of the far-right in Europe, including in Portugal, is the result of increased
transnational collaboration, mainly through the Internet and outside parties or
organizations, a European report concludes.
it is important to explore trends in traditional far-right organizations, such
as political parties, the modern far right is currently undergoing a broader
and more fundamental shift, namely the emergence of a transnational and
post-organizational threat,” write the authors of State of Hate: Far
Right Extremism in Europe. The activists working on this study
continue to be concerned with local or national issues, but seek to
contextualize them on an international level and collaborate on certain issues
that help propagate information.
Joe Mulhall, a researcher at Cambridge University and the anti-racism
organization HOPE not hate and one of those responsible for the
study, gave the collaboration of anti-Muslim movements as an example, and now,
he says, there is a new anti-Semitic radicalization on social media.
way people got involved in very extremist anti-Semitic politics, especially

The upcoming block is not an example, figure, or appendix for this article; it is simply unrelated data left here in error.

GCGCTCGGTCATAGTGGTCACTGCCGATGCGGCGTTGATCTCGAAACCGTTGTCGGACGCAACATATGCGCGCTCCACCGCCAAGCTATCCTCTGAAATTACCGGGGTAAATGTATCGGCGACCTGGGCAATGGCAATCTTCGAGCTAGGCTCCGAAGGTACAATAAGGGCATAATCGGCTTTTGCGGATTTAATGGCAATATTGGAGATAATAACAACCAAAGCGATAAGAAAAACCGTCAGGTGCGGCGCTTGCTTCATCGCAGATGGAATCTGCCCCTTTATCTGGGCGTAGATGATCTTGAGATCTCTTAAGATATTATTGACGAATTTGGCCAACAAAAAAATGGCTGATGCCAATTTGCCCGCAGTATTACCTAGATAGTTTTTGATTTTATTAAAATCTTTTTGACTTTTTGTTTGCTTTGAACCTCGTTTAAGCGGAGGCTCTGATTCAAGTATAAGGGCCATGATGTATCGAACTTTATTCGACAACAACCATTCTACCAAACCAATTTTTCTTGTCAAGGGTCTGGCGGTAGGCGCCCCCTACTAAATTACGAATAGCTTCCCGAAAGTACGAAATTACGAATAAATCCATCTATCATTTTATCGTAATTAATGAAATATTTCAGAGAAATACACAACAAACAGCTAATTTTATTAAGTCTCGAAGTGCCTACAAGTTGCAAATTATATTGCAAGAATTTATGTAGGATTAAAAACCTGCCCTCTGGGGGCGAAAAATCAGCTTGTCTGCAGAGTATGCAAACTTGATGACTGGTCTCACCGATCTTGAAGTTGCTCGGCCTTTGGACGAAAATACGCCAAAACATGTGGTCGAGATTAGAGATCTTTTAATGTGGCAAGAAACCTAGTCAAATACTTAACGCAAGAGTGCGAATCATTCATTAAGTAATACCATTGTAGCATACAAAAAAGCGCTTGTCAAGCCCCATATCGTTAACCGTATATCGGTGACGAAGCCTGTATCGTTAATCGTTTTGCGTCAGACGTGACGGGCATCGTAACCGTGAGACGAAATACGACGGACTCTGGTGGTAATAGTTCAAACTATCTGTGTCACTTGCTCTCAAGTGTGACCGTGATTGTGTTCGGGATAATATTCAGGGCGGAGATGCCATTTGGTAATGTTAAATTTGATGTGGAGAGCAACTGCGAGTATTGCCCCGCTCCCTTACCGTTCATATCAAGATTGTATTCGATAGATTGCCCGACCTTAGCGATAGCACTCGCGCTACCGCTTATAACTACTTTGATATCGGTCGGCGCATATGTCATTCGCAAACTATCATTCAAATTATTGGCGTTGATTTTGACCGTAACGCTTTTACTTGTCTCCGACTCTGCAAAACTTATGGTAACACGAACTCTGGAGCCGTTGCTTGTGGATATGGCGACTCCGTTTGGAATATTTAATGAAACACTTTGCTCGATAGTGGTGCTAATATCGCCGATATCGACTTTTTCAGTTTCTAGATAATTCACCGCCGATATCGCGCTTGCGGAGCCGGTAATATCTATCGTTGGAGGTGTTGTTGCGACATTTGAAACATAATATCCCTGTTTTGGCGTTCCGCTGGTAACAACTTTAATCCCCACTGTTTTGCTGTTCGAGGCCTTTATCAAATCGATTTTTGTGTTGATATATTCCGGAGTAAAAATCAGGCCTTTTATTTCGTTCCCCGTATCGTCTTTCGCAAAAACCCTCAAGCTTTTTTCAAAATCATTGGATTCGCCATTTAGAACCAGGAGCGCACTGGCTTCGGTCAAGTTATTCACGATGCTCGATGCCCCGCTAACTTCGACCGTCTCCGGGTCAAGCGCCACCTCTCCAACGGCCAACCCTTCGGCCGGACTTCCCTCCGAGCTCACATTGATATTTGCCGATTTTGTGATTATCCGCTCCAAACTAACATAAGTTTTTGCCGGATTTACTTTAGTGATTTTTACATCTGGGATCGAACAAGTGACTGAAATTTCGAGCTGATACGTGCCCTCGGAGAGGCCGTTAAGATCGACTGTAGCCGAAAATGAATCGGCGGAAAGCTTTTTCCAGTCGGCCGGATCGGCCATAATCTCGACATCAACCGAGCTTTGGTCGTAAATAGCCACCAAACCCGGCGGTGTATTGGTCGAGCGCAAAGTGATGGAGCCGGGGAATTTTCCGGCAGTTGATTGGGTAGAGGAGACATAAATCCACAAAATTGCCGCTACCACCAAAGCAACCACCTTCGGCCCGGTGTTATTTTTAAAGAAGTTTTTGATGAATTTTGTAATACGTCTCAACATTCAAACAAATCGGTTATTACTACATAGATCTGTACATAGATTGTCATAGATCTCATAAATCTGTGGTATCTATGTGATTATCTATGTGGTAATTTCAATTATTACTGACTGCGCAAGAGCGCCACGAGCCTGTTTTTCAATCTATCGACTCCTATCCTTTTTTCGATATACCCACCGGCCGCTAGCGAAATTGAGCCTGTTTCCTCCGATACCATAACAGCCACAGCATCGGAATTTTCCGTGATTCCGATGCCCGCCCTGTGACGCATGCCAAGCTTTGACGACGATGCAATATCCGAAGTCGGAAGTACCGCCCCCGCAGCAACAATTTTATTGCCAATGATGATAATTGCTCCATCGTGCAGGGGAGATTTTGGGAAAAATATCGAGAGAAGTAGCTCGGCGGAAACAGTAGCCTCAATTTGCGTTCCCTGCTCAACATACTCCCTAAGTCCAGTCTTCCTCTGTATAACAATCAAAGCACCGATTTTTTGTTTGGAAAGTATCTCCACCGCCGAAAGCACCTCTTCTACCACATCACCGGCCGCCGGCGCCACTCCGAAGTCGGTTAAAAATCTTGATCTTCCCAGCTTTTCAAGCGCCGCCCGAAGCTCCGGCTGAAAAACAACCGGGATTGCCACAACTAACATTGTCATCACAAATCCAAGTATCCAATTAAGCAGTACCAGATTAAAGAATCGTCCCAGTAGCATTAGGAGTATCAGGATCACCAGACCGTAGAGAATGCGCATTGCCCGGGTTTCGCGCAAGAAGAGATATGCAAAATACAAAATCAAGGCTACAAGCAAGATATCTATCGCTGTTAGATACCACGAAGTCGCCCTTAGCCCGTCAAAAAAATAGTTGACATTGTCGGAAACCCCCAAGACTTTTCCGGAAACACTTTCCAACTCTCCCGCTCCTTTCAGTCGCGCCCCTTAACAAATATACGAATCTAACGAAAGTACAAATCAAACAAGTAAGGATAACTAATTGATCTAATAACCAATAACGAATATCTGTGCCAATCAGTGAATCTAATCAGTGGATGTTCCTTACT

holocaust deniers, was traditionally done through the far right (…) but now
you see new avenues [of conversion], pronounced in the last year, through other
conspiracies,” he said at a press conference.
Since the start of the covid-19 pandemic, the authors of the
study have identified an increase in people involved in conspiracy theories
such as the pro-Donald Trump QAnon movement, which links the Democratic Party
to child trafficking, cannibalism or satanic rituals, as well as,
anti-confinement and anti-vaccine groups. “We see people being radicalized into antisemitism through other
conspiracy theories, many of which are not originally anti-Semitic,” he
The 125-page study was prepared by anti-racist organizations
HOPE not hate (UK), Expo (Sweden) and the Amadeu Antonio Foundation (Germany)
to try to understand the areas of interest that radical and far-right groups
seek to exploit.
It includes a survey in five European countries (Sweden,
France, Germany, UK, Hungary, Poland and Italy) which found that 25% of
Europeans have negative feelings towards Muslims, almost 33% have hostile views
towards immigrants in general, and over 33% have negative views towards Roma.
The survey, of more than 12,000 people, also found a deep distrust of the
authorities that the authors believe could be an opportunity for populists and
extremists to promote conspiracy theories.
report has chapters on all European countries, including Portugal, where the
entry of the Chega! (Enough )
party into Parliament is a consequence, according to Mulhall, of the evolution
of the far right on the continent. “The exceptions will disappear over
time and in fact the risks of the European far right are ubiquitous and can
happen in any country if the right circumstances exist,” he warned.